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MIT Technology Review

The dwarf planet Ceres might be home to an underground ocean of water

The largest asteroid in the solar system seems to have a salty ocean of water sitting deep beneath its surface.

August 11, 2020
ceres waterceres water
Highlights of the salt deposits at the Occator Crater on Ceres.
NASA/JPL-Caltech/UCLA/MPS/DLR/IDA

Ceres, the largest asteroid in the solar system, seems to have liquid water seeping onto its surface, according to a new paper in Nature Astronomy. Data from NASA’s Dawn orbiter, the study suggests, show signs that it may be harboring an ocean deep underground. 

The background: Ceres, a dwarf planet located in the asteroid belt between Mars and Jupiter, was studied intensely by the Dawn orbiter from March 2015 to November 2018. In its final weeks, the orbiter came as close as 22 miles from Ceres’s surface and collected a tremendous amount of data about the dwarf planet’s chemical composition. Dawn found many sodium chloride deposits on the surface, which scientists thought likely came from liquid that had seeped up onto the surface and evaporated, leaving behind a salty crust.

What’s new: But there still remained a question of exactly how that liquid got there. In a new analysis of the high-resolution images Dawn collected during those last weeks, Italian researchers found that the liquid comes from an underground reservoir of briny water, 25 miles below the surface of the Occator Crater, that could measure hundreds of miles wide. The salts found on the surface are important in helping to maintain liquid water within an environment like Ceres.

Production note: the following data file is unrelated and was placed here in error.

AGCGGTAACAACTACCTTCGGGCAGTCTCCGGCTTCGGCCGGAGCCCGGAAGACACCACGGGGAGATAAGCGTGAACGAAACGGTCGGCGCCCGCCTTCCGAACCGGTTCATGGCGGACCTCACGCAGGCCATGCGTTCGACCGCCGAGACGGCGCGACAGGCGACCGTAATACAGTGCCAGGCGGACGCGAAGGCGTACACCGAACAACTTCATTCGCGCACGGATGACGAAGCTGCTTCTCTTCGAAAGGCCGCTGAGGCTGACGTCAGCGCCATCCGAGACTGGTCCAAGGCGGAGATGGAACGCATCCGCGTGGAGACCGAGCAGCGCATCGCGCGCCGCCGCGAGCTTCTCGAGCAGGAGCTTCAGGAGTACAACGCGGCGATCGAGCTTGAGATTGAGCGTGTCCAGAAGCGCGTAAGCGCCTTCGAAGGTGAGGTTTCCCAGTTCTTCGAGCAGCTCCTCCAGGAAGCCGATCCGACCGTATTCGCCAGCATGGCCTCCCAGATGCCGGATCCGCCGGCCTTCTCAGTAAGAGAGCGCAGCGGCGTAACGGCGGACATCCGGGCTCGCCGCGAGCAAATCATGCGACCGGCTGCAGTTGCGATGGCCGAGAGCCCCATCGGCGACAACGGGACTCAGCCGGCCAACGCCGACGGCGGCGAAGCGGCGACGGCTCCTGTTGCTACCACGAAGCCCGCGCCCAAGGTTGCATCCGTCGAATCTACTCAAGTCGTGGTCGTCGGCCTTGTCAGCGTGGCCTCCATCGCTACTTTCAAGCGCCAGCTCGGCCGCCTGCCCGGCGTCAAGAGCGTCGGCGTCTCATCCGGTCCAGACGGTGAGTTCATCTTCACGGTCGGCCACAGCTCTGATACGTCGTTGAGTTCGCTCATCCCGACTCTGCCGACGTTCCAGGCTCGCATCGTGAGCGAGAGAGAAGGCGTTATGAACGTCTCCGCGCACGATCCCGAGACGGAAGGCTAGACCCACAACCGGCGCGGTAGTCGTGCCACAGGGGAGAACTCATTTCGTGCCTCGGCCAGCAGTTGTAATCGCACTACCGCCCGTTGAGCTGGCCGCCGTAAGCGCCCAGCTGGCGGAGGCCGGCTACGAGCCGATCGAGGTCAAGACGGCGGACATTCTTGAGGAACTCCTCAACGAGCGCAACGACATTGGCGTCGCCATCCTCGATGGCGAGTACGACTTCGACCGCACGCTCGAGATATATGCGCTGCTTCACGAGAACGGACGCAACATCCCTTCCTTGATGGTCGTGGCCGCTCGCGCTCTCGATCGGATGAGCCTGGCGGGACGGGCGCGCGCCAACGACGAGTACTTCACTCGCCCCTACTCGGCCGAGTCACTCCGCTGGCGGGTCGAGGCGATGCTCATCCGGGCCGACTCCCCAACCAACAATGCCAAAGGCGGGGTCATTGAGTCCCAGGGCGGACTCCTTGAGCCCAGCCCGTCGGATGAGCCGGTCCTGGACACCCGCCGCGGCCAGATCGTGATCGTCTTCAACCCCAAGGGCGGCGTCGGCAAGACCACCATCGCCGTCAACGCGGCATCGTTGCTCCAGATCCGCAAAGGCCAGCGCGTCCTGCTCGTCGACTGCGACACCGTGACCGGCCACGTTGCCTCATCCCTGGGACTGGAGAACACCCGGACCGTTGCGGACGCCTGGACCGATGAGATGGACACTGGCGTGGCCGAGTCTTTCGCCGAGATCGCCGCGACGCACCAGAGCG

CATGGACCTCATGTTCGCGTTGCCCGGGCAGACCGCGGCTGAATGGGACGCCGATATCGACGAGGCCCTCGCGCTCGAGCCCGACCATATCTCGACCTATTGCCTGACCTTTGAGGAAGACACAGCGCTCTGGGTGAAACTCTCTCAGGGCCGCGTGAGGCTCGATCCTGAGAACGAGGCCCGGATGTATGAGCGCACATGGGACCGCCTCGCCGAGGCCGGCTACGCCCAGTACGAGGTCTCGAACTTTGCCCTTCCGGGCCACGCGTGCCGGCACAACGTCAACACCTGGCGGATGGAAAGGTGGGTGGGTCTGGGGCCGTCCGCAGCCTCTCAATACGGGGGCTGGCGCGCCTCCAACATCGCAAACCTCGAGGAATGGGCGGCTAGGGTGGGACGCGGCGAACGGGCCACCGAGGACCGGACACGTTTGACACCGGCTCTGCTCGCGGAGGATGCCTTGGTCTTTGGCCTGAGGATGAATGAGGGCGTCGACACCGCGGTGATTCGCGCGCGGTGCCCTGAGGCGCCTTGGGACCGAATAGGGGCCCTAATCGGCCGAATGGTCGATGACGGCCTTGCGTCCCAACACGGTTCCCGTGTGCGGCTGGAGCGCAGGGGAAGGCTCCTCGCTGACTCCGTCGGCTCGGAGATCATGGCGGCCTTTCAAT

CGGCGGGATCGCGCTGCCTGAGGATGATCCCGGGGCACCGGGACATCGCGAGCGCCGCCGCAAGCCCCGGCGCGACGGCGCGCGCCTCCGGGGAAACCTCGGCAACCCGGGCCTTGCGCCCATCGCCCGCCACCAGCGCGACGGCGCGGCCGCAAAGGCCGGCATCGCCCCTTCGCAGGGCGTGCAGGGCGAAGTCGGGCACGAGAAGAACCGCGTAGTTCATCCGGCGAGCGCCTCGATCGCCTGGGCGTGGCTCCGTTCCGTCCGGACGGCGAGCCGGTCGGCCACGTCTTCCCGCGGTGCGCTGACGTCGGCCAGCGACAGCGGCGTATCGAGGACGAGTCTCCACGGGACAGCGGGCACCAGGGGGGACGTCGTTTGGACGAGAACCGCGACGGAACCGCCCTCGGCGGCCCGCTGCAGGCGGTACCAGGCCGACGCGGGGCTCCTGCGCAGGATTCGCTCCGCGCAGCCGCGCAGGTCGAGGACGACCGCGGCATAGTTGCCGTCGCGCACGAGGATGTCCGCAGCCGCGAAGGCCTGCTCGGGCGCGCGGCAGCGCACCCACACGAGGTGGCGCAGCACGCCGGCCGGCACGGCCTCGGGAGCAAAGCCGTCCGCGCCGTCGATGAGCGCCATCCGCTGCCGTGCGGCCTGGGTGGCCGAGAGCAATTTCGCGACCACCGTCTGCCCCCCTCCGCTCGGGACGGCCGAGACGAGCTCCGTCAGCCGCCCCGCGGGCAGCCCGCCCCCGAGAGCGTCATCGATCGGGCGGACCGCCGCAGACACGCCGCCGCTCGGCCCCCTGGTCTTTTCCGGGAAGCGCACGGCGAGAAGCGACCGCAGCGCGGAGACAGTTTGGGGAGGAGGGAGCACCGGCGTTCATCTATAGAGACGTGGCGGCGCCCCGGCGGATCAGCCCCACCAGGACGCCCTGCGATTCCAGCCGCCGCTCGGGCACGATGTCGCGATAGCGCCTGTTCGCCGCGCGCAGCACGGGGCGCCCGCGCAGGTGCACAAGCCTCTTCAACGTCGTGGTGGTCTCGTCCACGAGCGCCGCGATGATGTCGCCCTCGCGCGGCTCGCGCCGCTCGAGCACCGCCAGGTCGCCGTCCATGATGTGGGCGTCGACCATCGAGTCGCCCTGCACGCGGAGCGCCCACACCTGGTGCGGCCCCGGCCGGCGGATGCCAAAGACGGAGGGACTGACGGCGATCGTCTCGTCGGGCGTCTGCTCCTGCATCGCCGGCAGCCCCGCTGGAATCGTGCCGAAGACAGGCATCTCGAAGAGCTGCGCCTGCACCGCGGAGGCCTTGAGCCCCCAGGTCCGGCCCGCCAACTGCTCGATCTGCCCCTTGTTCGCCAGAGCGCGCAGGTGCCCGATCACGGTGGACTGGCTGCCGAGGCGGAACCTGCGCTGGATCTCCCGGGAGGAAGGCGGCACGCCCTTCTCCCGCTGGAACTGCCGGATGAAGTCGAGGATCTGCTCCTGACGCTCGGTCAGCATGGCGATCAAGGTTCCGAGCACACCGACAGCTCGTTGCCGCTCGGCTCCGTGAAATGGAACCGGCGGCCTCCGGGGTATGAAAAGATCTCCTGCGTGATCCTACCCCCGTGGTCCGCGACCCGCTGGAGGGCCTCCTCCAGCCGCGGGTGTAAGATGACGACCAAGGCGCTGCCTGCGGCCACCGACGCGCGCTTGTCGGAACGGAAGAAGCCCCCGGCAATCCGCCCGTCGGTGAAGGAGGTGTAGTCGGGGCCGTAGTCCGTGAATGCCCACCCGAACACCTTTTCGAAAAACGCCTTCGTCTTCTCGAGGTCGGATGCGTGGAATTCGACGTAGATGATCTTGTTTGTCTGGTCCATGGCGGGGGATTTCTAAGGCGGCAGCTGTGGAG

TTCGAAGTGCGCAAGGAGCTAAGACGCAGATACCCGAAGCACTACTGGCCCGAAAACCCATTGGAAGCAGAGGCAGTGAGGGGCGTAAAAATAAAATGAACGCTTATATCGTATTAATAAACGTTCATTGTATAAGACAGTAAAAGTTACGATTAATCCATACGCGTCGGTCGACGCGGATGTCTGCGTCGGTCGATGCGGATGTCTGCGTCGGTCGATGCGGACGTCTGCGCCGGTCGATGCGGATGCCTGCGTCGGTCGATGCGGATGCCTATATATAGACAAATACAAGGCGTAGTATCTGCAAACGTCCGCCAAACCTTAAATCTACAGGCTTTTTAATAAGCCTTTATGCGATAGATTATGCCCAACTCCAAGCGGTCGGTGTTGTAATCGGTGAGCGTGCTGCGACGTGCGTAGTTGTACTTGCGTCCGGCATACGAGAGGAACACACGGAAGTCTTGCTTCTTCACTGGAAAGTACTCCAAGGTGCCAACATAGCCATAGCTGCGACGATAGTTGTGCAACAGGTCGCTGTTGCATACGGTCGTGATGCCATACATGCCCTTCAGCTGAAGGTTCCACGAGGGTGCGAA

The findings are being published along with other papers looking into new insights into Ceres and the geology around its Occator Crater, which has a diameter of 57 miles (92 kilometers) and is roughly 20 million years old. Some of that research also teased the presence of water at the crater in other ways, like conical hills that are similar to icy mountains on Earth formed by pressurized groundwater, but the salt deposits offer the best evidence.

So what? The salt deposits are young—some just a couple of million years old. And the Dawn data shows that the dehydrated salts actually still have a bit of water in them. That suggests whatever geological activity is encouraging these deposits might still be happening, which would mean Ceres is still an active world.

Although salty water can be an extreme environment, the presence of an ocean suggests there might be more of these briny water reservoirs located elsewhere on the dwarf planet, raising hopes Ceres was once a habitable world—and might still be.